According to Timetric research, the global contactless card transaction value will almost quadruple between 2016 and 2020, while the global mobile NFC transaction value will grow more than fivefold. Why is contactless affecting the payments world with so much vigour? Patrick Brusnahan takes a closer look
Recent Timetric research predicts that, in the mid-term, contactless cards are set to dominate the global contactless payment environment.
However, smartphone penetration is destined to increase, causing mobile NFC capability becoming more widespread, possibly leading to mobile NFC overtaking contactless card payments.
A number of European countries, as well as Australia and Canada, are outpacing the rest of the world in terms of adoption of contactless; these countries currently account for most of the world’s contactless payment activity.
Europe is also ahead of the US in terms of contactless adoption. According to MasterCard, contactless transactions in Europe grew by 150% in 2015 from the previous year.
Global demand for NFC acceptance is accelerating, and in May 2016 Visa Europe reported thee billion contactless transactions on both cards and mobile devices. In addition, one in five in-store Visa-processed card payments were contactless during the 12 months to April 2016.
Visa reported 165 million contactless cards in circulation and 3.2 million NFC-enabled POS terminals in Europe, and has mandated that all Visa-accepting POS terminals should be NFC-enabled by 2020.
Contactless payments have become commonplace in the UK. The number of contactless card transactions in the UK rose by 212.2% year on year in January 2016.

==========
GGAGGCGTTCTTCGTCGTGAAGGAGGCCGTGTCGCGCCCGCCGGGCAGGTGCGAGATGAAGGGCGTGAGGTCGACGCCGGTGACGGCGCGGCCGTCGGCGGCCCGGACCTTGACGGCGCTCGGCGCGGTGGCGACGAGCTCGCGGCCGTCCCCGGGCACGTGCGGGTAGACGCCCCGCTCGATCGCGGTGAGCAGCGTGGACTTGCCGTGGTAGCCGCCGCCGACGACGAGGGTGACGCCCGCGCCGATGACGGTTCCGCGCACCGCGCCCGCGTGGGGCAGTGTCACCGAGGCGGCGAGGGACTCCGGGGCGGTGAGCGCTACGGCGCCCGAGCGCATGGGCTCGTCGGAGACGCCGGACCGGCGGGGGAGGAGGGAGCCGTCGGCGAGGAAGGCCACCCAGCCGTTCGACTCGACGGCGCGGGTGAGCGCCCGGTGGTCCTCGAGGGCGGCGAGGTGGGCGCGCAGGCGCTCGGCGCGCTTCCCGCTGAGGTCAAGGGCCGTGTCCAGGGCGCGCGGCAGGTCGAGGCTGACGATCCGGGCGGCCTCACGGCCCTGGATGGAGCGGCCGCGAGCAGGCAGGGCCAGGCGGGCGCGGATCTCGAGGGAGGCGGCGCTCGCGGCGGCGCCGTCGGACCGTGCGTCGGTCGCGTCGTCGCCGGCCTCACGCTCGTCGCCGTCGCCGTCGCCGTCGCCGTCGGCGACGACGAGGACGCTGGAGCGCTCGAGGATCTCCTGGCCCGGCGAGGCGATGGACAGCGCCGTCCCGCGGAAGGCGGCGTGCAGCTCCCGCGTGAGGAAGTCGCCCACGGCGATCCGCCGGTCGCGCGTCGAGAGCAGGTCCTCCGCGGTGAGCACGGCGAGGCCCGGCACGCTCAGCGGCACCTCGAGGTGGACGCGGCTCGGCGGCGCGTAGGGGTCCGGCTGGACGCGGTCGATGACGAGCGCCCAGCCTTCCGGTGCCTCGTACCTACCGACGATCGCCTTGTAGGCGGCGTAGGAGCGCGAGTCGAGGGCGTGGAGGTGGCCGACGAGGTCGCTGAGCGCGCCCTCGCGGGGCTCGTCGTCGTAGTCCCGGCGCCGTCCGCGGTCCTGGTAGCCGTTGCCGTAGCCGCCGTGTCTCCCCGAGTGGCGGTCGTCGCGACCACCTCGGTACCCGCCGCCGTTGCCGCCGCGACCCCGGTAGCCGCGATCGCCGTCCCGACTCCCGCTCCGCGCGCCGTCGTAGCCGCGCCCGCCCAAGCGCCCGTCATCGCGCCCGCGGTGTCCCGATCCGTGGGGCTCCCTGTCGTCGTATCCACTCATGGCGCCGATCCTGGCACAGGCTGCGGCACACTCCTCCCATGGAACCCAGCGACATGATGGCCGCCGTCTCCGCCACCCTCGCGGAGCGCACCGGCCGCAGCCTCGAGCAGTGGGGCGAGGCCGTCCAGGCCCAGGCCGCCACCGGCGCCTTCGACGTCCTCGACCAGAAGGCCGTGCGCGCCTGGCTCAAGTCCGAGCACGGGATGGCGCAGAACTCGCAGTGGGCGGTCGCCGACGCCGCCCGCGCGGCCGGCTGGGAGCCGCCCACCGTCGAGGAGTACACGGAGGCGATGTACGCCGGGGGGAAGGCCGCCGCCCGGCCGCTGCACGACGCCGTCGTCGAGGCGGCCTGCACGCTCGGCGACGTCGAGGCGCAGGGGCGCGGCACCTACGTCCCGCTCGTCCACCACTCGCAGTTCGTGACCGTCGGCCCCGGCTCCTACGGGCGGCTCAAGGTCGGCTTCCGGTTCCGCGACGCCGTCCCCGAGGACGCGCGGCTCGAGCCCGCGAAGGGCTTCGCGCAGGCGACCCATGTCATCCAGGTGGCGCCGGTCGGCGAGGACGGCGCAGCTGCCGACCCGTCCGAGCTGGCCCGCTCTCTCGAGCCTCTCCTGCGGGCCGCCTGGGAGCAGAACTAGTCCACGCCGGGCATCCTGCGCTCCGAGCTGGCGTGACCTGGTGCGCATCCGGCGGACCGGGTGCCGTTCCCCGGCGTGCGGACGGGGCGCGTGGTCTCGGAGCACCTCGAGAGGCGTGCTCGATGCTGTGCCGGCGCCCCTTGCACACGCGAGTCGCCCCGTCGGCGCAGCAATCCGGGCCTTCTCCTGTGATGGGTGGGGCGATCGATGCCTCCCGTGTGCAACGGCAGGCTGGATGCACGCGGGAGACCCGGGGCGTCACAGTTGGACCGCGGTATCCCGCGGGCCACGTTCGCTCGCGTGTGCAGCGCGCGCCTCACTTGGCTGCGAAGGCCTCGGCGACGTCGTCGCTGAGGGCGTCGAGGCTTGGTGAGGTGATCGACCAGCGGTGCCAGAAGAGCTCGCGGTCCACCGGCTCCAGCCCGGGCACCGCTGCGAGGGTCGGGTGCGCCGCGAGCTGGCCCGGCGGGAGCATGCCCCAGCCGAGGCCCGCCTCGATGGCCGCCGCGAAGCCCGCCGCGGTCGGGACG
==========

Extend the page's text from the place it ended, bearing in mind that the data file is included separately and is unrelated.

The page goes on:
The number of bank-owned contactless POS terminals in the UK reached 309,706 in December 2015, representing roughly 17.8% of the overall number of POS terminals.
As of May 2016, there were a total of 460,000 contactless POS terminals in the country, equivalent to a 50% annual increase.
Contactless card shipments more than trebled between 2012 and 2015, indicating a rapid increase in the global adoption of contactless card payments.
History and progress
Contactless has certainly come a long way from its origins. The first incarnation of contactless was launched in the US in 1997 through Speedpass. Introduced by Exxon and Mobil, it was a key chain powered by Radio Frequency Identification (RFID).
Technological advances, the shift from cash to electronic payments, media attention and an evolving retail environment have all contributed to the rise of contactless from its humble beginnings.
EMV migration is another key driver. Merchants, PSPs and schemes can take advantage of a mandated upgrade to terminals by matching it with an upgrade to NFC-capable terminals. In many cases, the shift from EMV to contactless is a simple software upgrade.
As a default, many major POS terminal manufacturers such as VeriFone and Ingenico are integrating contactless technology in all newly distributed EMV POS terminals.
The smartphone factor